Secretaries of State brace for wave of AI-fueled disinformation during 2024 campaign

“We know misinformation is going to be a hallmark of this cycle,” said Michigan Secretary of State Jocelyn Benson.
Stickers on the ballot box at a polling place during early voting on October 25, 2022 in Milwaukee, Wisconsin. (Photo by Scott Olson/Getty Images)

Secretaries of State are already preparing for election disinformation during the 2024 presidential campaign that will be supercharged by artificial intelligence, many of them told CyberScoop during the National Association of Secretaries of State Conference that’s taking place this week in Washington.

As a result, they said they are taking unprecedented steps to confront misinformation and disinformation about the election they expect will come in the form of deepfakes and other AI-generated content that could be used to deceive or manipulate voters, a threat that has sparked serious concern from federal officials and election researchers as well.

“We have to get ahead of what’s happening out there in terms of technology, and how that could affect democracy,” said Washington Secretary of State Steve Hobbs (D). Washington this spring enacted a law requiring the disclosure of deep fakes in political ads, something other states may replicate. Hobbs says that there should be more responsibility put on social media companies that allow for AI-generated content.

“I think the newness of everything provides a lot of opportunities for malfeasance and mischief,” said Michigan Secretary of State Jocelyn Benson (D), who also advocated for disclosure laws. “We all recognize the presence of AI and the cybersecurity umbrella of challenges that we’re going to be encountering this cycle. Everyone is talking about it. Everyone is exploring solutions.”


“There doesn’t seem to be as of yet a bipartisan divide because we see it as a storm we all need to tackle,” she added.

The rise of deepfakes and AI-generated misinformation coincides with a divestment by major companies such as Meta in resources to monitor election content, a reversal in previous years. A federal judge also recently upheld an injunction preventing the Biden administration, including the Cybersecurity and Infrastructure Security Agency, from discussing domestic disinformation with tech companies. CISA has acted as the main election defender and has in recent elections worked with social media platforms and states to counter voting disinformation.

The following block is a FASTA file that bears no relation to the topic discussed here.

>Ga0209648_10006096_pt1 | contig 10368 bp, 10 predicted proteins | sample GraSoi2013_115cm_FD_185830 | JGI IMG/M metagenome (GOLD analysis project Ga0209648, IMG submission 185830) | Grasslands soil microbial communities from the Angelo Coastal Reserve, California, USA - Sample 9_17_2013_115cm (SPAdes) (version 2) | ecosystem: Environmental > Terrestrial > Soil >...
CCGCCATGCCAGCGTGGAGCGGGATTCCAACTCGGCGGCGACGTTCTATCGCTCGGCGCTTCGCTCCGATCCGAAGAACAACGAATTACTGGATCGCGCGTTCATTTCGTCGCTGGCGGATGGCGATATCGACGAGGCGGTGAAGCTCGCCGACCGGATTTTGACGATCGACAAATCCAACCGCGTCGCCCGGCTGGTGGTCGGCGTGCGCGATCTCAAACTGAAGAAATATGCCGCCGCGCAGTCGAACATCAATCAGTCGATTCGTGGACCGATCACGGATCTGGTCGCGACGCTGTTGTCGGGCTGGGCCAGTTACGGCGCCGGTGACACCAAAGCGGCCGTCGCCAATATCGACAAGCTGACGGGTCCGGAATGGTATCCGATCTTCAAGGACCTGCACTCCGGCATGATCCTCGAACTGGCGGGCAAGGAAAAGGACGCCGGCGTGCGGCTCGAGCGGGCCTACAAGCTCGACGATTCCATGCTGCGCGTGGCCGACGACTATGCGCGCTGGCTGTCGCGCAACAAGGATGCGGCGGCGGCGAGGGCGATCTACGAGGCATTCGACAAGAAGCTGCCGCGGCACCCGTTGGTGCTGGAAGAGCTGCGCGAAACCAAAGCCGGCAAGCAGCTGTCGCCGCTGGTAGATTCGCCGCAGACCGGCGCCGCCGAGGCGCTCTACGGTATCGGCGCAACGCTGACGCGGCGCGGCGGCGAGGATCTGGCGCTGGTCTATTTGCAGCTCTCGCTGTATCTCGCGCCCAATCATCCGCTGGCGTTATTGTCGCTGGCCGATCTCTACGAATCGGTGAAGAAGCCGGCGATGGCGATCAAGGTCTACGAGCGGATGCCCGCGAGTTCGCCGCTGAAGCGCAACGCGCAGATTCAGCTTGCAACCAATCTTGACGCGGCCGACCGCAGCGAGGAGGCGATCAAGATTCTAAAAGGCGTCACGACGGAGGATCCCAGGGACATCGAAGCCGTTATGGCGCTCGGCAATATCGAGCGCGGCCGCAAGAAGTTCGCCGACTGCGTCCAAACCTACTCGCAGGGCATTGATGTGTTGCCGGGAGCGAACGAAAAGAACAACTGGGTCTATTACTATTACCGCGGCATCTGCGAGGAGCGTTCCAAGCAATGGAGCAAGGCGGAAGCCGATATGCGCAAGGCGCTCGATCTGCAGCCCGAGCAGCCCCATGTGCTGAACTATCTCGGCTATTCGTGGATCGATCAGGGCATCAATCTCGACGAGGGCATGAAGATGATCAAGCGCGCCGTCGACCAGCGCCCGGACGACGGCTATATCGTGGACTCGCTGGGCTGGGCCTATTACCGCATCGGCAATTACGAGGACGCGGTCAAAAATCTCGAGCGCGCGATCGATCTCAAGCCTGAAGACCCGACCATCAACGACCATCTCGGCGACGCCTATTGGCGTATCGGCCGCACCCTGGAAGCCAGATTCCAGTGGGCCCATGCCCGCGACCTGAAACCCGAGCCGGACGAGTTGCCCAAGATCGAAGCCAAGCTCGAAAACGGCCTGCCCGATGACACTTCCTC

Secretaries of state that CyberScoop spoke with had mixed reactions about the injunction.

“I can see the importance of trying to prevent misinformation from taking hold and being spread and at the same time there have to be real concerns about freedom of speech and infringing on that,” said New Hampshire Secretary of State David Scanlan (R). “I think we have to develop a process to deal with that. And it has to be beyond just a single individual, or a single political party, or interested party making those decisions. It has to be an objective, unbiased review of the information with appropriate guidelines and appeals.”

“I think it’s important to not read too much into this,” said Benson. “It cuts off a source of verification in some ways. But it doesn’t take away responsibility from the social media companies.”


Officials aren’t just looking at new hurdles, however, but bringing lessons from 2020 and 2022 with them. A big priority for states is getting ahead of disinformation by educating voters and providing some transparency to how the process works. For instance, in Michigan Benson has launched a “Truth Tellers” task force comprised of community leaders ranging from church leaders to athletes to speak with voters about their concerns.

The task force will not only be essential in building trust before the election but afterward, too. She said that state secretaries were better prepared for pre-election misinformation in 2020, but vastly underestimated how much would come after the election

“We know misinformation is going to be a hallmark of this cycle,” said Benson.

New Hampshire meanwhile launched a special committee on voter confidence with appointed representatives that toured the state listening to voters about their concerns about elections. The state has also given lessons on election infrastructure to groups with misconceptions about how elections work, said Scanlan from New Hampshire.

“I think it just comes back to making sure that voters are educated because a lot of the misinformation that is out there plays on parts of the election process that are not readily explainable,” he said.

Tonya Riley

Written by Tonya Riley

Tonya Riley covers privacy, surveillance and cryptocurrency for CyberScoop News. She previously wrote the Cybersecurity 202 newsletter for The Washington Post and before that worked as a fellow at Mother Jones magazine. Her work has appeared in Wired, CNBC, Esquire and other outlets. She received a BA in history from Brown University. You can reach Tonya with sensitive tips on Signal at 202-643-0931. PR pitches to Signal will be ignored and should be sent via email.

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